5 Responses to Meanwhile: “The Shredder Strikes Back” Part 1

  1. Pingback: Elevator Action and Elemental Rock, Paper, Scissors: “Return to New York” Part Two « Monsters of New York

  2. Pingback: Live by the Sword of Tengu…: “Return to New York” Part 3 « Monsters of New York

  3. Isaiah T. S. says:

    This was a great series. 🙂

    I’m under the impression that Leo was thrown into the apartment by the Foot. And I loved the shots of the Turtles going about a normal day that didn’t include training. This was one of my favorite episodes.

    This whole series rocks in my opinion. But when TMNT Fast Forward started they lost something that they just couldn’t get back. The art dropped in quality and, sorry to say it, but whenever you add a kid that thinks someone is totally cool and he is trying to fit in with them, it kind of drops the whole enjoyment factor for me. Back to the Sewers was better than Fast Forward but it still lacked what the TMNT had. It was more of the same with worse art.

    What did you think of the Fast Forward and Back to the Sewers parts of TMNT?

  4. Ian says:

    Welcome, Isaiah T.S.. Thank you for your comments, and I hope you enjoy the rest of the blog, should you choose to continue reading.

    Personally, I tend to like and appreciate Fast Forward more than most people seem to, finding it an improvement over season 5 in retrospect and better than Back to the Sewer. Sure, it starts out pretty dismally–partly because of what seems to be an incredibly rushed schedule–and the production values are several rather huge steps down from what they were in the series’ heyday, but once it finds its footing, there’s a lot I enjoy about it, and in that respect it’s not terribly different from the various Mirage era TMNT comics, which often managed to be interesting and stimulating even when they weren’t very good.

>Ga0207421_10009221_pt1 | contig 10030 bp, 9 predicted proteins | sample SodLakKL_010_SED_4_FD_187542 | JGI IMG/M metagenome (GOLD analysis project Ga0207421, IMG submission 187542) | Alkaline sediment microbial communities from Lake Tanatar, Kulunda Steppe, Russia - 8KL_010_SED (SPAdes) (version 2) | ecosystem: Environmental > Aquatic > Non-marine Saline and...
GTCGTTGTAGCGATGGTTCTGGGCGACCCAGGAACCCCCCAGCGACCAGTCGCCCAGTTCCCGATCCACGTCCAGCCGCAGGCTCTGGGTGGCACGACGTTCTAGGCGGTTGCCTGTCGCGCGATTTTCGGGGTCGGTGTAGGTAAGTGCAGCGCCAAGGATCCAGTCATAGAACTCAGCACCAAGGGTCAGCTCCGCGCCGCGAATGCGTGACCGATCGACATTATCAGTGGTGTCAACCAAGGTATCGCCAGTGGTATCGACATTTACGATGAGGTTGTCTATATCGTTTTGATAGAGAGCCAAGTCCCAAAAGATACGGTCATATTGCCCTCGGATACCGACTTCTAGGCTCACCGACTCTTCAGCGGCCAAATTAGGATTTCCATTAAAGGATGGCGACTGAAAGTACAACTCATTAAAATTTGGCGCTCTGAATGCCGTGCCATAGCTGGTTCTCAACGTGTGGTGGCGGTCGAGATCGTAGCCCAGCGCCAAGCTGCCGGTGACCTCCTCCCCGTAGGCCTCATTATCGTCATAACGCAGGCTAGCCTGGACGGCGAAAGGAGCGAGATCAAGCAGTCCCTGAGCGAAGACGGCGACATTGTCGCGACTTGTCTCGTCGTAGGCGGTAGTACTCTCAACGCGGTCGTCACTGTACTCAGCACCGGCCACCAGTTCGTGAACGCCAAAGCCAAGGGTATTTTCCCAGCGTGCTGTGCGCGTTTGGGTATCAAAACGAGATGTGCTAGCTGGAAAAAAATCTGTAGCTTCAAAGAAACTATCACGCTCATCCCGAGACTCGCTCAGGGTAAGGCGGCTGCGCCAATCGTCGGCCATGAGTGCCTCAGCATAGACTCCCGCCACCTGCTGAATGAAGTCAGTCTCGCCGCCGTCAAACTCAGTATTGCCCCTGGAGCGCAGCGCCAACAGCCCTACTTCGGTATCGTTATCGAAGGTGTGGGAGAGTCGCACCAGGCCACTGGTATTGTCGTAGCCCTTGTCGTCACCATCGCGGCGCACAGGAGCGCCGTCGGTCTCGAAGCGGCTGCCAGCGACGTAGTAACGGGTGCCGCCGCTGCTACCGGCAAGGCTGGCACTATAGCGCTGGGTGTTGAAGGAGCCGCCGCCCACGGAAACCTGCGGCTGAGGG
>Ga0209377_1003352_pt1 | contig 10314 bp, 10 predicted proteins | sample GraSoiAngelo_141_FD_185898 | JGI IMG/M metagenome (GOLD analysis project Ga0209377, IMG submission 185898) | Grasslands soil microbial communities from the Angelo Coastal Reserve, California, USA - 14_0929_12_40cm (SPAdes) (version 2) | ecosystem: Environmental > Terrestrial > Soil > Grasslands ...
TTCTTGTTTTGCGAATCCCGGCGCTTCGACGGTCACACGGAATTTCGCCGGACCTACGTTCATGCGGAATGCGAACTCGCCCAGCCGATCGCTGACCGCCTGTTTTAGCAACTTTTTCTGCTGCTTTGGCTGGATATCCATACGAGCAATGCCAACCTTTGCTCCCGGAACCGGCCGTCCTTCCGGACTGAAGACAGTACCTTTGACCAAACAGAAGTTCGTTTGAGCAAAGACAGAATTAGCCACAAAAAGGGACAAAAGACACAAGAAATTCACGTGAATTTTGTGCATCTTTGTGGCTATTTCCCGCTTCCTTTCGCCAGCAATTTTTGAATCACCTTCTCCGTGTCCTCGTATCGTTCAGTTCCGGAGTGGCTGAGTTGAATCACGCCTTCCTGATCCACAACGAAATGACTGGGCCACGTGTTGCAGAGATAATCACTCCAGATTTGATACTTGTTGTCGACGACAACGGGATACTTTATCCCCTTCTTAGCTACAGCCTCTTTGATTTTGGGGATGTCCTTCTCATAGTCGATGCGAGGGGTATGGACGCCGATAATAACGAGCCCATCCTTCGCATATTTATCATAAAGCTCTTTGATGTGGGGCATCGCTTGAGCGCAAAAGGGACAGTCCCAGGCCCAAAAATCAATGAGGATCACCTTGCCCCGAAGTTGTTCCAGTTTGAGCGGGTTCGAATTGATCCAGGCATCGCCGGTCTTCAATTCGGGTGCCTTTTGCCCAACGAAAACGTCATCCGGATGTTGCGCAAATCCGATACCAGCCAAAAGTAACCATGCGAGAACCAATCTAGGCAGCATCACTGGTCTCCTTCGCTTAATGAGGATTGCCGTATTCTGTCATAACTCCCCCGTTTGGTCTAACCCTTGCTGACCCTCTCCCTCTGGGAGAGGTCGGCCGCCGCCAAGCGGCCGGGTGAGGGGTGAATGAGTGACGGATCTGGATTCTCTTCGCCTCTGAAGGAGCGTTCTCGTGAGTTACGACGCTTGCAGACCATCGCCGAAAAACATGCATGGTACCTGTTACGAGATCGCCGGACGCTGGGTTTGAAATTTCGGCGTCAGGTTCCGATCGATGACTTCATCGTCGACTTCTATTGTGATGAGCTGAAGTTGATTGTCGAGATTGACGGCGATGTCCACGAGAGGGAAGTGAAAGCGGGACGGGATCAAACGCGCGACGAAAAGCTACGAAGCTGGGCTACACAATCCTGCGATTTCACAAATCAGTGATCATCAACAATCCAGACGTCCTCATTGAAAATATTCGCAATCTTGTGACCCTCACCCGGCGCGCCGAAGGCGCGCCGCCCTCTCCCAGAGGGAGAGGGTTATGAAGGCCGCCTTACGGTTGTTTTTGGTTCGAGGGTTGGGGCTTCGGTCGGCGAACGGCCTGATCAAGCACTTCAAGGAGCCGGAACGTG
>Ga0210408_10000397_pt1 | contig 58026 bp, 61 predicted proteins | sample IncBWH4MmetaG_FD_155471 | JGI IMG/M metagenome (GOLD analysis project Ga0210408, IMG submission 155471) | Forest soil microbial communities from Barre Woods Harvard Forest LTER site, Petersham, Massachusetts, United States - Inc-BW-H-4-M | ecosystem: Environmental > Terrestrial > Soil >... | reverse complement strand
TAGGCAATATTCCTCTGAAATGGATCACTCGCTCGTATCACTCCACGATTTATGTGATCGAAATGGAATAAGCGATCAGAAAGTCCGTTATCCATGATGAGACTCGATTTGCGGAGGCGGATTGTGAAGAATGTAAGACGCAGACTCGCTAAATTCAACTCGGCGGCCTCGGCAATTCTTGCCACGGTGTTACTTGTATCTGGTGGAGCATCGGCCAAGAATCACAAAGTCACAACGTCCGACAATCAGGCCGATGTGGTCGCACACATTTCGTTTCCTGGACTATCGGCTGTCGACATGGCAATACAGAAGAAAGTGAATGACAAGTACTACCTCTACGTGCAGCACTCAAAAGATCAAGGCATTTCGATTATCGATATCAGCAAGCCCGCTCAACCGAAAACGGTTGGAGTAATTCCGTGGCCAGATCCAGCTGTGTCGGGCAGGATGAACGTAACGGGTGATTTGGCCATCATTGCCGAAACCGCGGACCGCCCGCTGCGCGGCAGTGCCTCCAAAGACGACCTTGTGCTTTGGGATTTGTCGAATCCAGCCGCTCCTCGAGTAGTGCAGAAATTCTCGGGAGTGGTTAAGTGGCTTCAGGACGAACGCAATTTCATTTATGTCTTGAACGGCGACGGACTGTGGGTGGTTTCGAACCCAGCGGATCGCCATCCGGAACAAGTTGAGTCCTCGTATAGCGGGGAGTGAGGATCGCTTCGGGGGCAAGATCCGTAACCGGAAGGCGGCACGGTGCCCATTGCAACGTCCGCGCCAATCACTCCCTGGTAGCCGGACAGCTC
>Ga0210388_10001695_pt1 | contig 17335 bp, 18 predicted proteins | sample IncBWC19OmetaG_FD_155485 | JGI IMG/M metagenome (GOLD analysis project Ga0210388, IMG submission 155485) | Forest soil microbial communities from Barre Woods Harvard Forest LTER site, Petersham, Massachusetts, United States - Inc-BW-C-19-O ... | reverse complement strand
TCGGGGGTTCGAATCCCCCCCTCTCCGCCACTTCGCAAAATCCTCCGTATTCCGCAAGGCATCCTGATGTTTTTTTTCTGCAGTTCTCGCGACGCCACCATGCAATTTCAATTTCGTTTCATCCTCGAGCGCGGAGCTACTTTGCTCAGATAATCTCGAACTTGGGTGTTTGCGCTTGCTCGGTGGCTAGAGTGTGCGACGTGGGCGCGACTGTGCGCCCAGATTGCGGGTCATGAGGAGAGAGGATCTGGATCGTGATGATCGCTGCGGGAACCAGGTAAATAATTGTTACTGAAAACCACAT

Cody should have totally been a girl, though. Sure, she’d still have many of the issues of the original version of the character, but it would have helped make a season that is very guy-heavy more palatable.

    Back to the Sewer, on the other hand,is harder to like. It’s a low-budget rush job, and one where it’s obvious that the goal was just to produce thirteen additional TMNT episodes, and while most manage to at least be fun, I’m left wishing they could be more than that. There were so many interesting stories that could have been told, and instead we are left with a season that walks on well-trod ground and does little of note.

  5. Pingback: Rest, Recuperation and “Reflections” | Monsters of New York